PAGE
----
“The amount of collaboration that will go on among our teams is something that just can’t be beat,” Dr. Gerard E. Francisco, chief medical officer at TIRR Memorial Hermann, director of the NeuroRecovery Research Center and professor and chairman of Physical Medicine and Rehabilitation Department (PM&R) at McGovern Medical School at UTHealth, said in a UTHealth release. “We do research to answer real world clinical questions so we can do better in our clinical care.””This is an exciting time at TIRR as we take the research component of our rehabilitation services to the next level,” added Carl Josehart, TIRR Memorial Hermann’s senior vice president and CEO. “This state-of-the-art facility will provide researchers with the tools to pioneer new advances in rehabilitative medicine and get our patients back to the life they love.”

“To promote walking for people with MS, we need to be creative and develop novel strategies. Wearable exoskeletons offer the feasibility of assisted overground walking and may be effective assistance devices to promote efficient walking, and better quality of life,” said Dr. Chang, who notes that the wearable exoskeleton is one of the advanced technologies that could promote the effectiveness of rehabilitation strategies. “We need to conduct more studies, such as larger trials with larger populations … to perform a systematic investigation and analysis that studies effectiveness of exoskeleton-assisted rehabilitation in MS. In our research center, we have another ongoing exoskeleton study that is designed to develop an algorithmic-based evaluation and treatment approach for wearable exoskeleton-assisted rehabilitation that focuses on physiological changes and gait in patients with stroke, spinal cord injuries and MS. We expect the results will help us to understand better how we can utilize exoskeletons and design effective exoskeleton-assisted rehabilitation programs.”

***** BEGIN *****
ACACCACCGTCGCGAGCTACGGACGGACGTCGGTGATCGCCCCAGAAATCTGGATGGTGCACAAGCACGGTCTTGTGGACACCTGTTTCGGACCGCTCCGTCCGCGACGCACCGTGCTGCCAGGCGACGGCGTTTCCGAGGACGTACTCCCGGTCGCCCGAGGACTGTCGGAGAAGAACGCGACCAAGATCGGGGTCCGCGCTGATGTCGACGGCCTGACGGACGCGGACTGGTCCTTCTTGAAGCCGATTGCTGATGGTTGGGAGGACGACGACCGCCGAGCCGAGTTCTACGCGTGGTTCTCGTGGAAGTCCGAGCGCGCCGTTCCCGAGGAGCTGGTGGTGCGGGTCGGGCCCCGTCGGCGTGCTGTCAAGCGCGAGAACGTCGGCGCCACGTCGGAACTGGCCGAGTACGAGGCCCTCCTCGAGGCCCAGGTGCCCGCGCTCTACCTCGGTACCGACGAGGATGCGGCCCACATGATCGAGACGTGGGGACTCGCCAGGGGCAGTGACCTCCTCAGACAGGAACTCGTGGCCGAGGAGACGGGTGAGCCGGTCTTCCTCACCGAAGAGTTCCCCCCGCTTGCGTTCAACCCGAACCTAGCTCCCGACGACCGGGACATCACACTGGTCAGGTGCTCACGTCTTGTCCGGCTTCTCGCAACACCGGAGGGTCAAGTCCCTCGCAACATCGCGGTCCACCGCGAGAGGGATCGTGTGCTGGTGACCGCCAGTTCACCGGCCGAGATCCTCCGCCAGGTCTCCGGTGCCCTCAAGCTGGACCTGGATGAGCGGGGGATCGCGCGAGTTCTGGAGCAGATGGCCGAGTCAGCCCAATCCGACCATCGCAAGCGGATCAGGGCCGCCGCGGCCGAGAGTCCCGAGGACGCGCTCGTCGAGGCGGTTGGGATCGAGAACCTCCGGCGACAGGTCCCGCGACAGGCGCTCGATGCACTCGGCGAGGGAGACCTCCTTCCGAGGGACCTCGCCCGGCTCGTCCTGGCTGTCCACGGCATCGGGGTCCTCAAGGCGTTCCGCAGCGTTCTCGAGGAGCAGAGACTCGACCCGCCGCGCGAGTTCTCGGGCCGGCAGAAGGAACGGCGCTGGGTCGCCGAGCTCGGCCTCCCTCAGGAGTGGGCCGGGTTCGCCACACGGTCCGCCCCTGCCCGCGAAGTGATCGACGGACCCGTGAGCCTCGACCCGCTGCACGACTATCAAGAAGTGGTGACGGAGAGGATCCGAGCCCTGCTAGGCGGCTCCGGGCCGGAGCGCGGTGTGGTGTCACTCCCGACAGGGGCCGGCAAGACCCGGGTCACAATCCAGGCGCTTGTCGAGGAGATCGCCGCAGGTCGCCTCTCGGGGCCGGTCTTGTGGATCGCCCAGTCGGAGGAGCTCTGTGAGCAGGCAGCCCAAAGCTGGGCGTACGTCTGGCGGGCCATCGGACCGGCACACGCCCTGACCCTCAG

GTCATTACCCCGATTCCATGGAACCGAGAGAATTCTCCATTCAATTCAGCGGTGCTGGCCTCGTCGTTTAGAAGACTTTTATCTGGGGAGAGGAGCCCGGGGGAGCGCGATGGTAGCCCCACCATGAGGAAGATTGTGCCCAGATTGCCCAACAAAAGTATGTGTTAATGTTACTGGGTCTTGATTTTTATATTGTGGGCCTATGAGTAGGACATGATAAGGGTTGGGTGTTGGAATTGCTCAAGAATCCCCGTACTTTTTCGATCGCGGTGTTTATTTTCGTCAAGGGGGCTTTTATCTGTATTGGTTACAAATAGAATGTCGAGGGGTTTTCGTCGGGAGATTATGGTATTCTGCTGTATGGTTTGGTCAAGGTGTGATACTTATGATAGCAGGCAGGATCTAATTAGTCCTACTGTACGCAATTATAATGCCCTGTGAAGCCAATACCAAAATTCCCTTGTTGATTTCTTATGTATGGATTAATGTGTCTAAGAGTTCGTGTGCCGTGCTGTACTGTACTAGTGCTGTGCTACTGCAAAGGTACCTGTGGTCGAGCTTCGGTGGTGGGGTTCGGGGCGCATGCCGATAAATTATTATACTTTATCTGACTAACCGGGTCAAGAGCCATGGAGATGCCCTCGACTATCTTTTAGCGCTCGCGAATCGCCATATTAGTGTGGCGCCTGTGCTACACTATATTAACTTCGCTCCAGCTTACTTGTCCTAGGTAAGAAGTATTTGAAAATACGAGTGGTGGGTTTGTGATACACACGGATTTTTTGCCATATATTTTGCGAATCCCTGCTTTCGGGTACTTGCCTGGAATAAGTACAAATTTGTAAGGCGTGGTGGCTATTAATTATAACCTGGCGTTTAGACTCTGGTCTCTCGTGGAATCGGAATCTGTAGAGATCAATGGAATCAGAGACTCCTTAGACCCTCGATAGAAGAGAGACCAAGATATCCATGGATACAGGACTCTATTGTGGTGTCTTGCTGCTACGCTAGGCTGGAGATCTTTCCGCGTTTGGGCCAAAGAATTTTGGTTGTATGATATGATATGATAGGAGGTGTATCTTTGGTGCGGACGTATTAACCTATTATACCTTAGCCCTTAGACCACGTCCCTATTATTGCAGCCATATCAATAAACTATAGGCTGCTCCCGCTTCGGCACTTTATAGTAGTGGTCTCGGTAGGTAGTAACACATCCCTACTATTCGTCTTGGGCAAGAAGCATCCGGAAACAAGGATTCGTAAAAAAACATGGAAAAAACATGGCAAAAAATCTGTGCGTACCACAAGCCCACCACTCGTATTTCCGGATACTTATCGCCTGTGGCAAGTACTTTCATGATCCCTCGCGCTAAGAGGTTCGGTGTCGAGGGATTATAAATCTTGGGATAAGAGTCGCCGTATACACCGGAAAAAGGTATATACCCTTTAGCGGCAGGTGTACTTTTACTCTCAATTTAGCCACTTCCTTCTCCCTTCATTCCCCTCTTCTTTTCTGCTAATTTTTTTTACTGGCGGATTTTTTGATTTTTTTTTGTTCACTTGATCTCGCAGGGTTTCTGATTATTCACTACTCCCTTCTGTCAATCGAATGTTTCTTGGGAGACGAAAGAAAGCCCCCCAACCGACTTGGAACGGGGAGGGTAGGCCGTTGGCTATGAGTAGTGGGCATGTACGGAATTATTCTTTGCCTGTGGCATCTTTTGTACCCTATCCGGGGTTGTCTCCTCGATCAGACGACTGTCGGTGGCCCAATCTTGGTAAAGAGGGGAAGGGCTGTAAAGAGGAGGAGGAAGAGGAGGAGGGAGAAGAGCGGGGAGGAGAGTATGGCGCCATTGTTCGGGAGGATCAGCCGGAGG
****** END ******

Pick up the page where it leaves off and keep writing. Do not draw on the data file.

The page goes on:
Another, larger clinical trial led by Dr. Chang is currently underway and recruiting MS patients with an EDSS score between 6 and 7.5, inclusive, and sponsored by The University of Texas Health Science Center, Houston, in collaboration with The National Multiple Sclerosis Society and Texas Woman’s University. The goal of the study, titled “Wearable Lower Extremity Exoskeleton to Promote Walking in Persons With Multiple Sclerosis” ( identifier: NCT02519244), is to investigate the potential of a wearable robotic exoskeleton — again the Ekso wearable lower limb exoskeleton — to help people with MS to walk more naturally again.

Association of Academic Physiatrists (AAP) Via Newswise and Science Daily
TIRR Memorial Hermann Health System
The NeuroRecovery Research Center
The University of Texas Health Science Center at Houston (UTHealth)
Ekso Bionics